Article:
Here’s a trio of articles I have come across recently which explore the idea of increasing the digital presence in the classroom:
7 Solutions for Educators Who Want 21st Century Students to Tune In
“If your target audience isn’t listening to you, it’s not their fault, it’s yours” Seth Godin
More and more I am reading articles like this one Colleges worry about always-plugged-in students. In it they talk about college professors and administrators who have or are considering unplugging student’s access to the internet or banning technology altogether so students will focus. These learning institutions are moving in the wrong direction!
When we blame or ban the technology, we solve our issue temporarily, but we are ignoring the root of the problem.When it comes to learning, many educators know banning is the easy way out, but there are a number of reasons behind why students are not paying attention. Rather than taking away student rights and the freedom to use the tools they want, we must address the root of the issue that is causing the problem. My advice comes from someone who teaches adults and students in a “no ban zone.” These ideas work for me and they will work for you…
Let’s unplug the digital classroom
By Doug Mann, The Toronto Star,
Saturday October 06, 2012
We are entering an age when the “digital delivery of course content can free faculty in traditional institutions to engage in direct dialogue and mentorship with students.”
So says the Ontario government’s 2012 white paper on education, “Strengthening Ontario’s Centres of Creativity, Innovation and Knowledge.” Professors muse that the classroom must “evolve or die” to become more “fun and engaging” for the modern student.
Such views are misinformed at best, crude propaganda for Apple and Microsoft at worst. The use of digital technology in higher education has promoted ignorance, not knowledge, and severely degraded basic reading, writing and thinking skills. It’s time to hit the off button.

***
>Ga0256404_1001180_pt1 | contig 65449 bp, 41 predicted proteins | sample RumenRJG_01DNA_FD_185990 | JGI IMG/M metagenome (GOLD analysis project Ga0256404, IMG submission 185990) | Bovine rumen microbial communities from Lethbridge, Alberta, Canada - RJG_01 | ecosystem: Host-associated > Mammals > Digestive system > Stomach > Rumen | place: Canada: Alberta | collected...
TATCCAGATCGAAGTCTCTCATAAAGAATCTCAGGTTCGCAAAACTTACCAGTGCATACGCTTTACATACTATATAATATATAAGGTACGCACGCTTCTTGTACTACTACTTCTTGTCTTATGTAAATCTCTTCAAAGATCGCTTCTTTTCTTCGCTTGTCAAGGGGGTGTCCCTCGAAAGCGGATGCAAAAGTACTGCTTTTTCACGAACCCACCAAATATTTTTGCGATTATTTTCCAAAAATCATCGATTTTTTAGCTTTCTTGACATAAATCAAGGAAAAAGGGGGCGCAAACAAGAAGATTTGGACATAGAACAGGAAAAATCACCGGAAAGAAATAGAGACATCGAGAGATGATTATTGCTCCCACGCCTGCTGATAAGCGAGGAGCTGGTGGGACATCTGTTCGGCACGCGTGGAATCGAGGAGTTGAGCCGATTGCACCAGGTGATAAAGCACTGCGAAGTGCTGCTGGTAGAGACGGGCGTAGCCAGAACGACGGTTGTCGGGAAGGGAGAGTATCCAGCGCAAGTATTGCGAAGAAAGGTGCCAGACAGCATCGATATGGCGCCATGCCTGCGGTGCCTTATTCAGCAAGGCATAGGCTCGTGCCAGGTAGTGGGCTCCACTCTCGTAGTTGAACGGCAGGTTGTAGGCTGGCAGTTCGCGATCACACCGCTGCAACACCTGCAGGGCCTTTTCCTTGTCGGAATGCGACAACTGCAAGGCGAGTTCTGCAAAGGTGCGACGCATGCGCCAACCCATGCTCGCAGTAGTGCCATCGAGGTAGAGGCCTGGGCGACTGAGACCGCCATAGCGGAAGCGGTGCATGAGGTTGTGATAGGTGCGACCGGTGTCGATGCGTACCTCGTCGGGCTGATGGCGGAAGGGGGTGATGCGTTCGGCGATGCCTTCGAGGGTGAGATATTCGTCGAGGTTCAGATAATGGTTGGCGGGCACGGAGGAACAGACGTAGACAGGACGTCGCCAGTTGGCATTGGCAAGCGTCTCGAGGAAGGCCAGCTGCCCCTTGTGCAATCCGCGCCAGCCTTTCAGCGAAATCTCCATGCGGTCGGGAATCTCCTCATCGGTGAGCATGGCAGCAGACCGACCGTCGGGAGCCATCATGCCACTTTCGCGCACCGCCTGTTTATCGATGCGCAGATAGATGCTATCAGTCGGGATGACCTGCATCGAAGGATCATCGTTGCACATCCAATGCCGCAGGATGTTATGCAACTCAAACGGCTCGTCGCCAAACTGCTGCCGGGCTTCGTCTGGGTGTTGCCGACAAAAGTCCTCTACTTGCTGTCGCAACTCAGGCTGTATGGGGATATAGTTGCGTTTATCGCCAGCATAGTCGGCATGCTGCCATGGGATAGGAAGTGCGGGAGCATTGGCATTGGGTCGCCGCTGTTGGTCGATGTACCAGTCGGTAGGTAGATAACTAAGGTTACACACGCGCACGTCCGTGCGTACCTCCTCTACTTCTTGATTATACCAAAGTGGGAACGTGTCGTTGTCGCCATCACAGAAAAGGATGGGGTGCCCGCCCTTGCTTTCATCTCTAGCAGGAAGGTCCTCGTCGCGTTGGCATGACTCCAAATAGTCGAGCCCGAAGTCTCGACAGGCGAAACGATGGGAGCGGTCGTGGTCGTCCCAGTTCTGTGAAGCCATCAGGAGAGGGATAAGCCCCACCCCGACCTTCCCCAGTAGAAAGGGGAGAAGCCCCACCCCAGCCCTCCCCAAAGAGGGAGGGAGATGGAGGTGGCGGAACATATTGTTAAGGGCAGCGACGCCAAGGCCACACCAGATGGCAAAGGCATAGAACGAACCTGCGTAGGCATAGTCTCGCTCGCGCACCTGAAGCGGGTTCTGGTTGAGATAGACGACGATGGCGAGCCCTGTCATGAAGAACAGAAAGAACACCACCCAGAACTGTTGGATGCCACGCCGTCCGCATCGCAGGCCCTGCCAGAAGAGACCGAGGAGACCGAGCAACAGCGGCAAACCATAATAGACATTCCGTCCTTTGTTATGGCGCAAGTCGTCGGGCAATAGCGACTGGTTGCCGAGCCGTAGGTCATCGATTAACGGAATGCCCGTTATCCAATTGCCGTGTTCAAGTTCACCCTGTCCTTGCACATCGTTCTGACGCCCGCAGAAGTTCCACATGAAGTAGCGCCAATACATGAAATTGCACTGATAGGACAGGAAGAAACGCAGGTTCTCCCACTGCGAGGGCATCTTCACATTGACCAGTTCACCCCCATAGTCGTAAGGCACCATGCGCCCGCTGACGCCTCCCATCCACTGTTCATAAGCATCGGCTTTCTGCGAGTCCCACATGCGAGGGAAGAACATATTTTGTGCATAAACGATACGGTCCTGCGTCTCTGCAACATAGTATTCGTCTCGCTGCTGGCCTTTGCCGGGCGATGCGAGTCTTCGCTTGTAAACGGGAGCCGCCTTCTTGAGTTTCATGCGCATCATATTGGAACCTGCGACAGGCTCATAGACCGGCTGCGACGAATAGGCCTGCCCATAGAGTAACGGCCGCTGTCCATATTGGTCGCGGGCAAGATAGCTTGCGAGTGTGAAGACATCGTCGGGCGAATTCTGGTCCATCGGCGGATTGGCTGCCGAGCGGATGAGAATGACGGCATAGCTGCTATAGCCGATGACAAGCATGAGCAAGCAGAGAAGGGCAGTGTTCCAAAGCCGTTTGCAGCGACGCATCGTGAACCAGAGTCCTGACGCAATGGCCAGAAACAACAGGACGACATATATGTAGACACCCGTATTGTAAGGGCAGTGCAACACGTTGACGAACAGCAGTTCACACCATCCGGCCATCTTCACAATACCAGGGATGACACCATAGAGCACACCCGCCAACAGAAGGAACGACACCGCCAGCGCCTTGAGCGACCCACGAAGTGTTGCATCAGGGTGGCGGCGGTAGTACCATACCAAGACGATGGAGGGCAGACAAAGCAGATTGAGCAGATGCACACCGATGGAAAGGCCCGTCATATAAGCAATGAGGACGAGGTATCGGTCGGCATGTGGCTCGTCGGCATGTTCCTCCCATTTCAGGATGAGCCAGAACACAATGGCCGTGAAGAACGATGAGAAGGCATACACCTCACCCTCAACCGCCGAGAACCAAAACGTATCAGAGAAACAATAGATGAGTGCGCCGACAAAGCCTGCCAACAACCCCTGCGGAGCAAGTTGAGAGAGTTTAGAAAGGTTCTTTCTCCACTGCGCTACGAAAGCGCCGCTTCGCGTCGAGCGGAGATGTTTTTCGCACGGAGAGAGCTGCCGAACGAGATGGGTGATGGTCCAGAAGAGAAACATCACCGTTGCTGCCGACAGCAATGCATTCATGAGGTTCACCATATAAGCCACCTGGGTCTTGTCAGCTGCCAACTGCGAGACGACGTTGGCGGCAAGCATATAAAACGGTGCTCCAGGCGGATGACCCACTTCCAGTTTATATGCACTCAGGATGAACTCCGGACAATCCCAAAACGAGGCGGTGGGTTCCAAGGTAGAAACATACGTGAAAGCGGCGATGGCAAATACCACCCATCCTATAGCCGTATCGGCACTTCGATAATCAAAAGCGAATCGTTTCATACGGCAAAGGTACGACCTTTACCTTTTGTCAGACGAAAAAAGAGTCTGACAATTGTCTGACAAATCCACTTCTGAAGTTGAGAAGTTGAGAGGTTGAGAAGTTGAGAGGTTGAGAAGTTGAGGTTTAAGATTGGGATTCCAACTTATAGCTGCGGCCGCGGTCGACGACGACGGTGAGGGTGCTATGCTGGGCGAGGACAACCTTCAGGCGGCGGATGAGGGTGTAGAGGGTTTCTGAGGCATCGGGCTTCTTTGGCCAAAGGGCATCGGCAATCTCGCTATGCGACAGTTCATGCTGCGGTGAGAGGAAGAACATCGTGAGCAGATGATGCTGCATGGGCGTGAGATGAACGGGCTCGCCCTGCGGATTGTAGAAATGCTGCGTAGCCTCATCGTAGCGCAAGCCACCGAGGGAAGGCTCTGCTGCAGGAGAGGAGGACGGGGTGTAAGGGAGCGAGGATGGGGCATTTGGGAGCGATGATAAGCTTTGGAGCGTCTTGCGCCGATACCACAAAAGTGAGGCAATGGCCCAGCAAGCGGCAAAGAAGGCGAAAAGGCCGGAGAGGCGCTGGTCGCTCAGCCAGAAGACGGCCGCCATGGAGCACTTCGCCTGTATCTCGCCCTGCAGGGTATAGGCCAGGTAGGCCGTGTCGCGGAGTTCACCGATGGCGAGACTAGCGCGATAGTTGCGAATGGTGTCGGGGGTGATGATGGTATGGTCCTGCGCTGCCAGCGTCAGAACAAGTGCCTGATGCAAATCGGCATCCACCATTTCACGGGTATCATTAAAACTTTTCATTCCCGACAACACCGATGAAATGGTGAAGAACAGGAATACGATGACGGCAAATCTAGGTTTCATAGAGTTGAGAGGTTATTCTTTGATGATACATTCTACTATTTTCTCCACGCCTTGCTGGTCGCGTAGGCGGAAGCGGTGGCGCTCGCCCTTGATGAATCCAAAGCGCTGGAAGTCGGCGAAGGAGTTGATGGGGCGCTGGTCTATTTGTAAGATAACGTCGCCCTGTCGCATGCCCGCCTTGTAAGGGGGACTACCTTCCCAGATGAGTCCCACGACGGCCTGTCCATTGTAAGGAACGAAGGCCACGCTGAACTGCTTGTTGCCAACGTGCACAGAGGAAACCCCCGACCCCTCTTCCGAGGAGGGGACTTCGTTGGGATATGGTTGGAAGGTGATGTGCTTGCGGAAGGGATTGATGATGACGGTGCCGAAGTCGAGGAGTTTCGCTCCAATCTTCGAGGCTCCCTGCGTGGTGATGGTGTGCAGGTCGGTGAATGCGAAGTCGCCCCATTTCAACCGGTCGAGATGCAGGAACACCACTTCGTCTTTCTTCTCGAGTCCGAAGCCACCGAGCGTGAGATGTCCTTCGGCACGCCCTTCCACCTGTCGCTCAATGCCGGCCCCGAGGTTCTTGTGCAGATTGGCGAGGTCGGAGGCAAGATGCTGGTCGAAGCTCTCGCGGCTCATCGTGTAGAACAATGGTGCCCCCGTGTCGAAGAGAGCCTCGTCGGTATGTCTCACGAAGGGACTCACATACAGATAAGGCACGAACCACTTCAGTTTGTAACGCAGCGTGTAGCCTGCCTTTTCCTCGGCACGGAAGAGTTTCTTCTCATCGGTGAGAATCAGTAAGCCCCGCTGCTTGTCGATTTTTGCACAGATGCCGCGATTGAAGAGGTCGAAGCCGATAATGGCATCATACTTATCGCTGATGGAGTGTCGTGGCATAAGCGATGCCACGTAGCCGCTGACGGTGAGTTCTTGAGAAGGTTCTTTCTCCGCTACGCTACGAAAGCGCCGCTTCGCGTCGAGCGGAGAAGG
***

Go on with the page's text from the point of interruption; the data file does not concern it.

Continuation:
One problem with the most enthusiastic futurists is that too many of them haven’t spent any time in the classroom in the last decade.
School 2.0: teachers will be liberated from the classroom
Somewhere, this year, a university hired its last tenured professor. That’s because of the economic pressures on higher education. Next year, a university will hire its last faculty member expected to teach in a classroom. And that’s because of the technological pressures on higher education.
Technology won’t kill university education any more than television killed radio, but it will transform it. While your kids will still go to college, and it will still cost a fortune, their study time will look radically different than it does today. Even though our university classroom teachers may be replaced with robots, websites or direct-to-brain Ethernet jacks, on-campus higher education will still have a place that no Massive Open Online Course will supplant in our lifetime.
To understand why the future won’t kill college, it helps to remember how technology has already transformed education.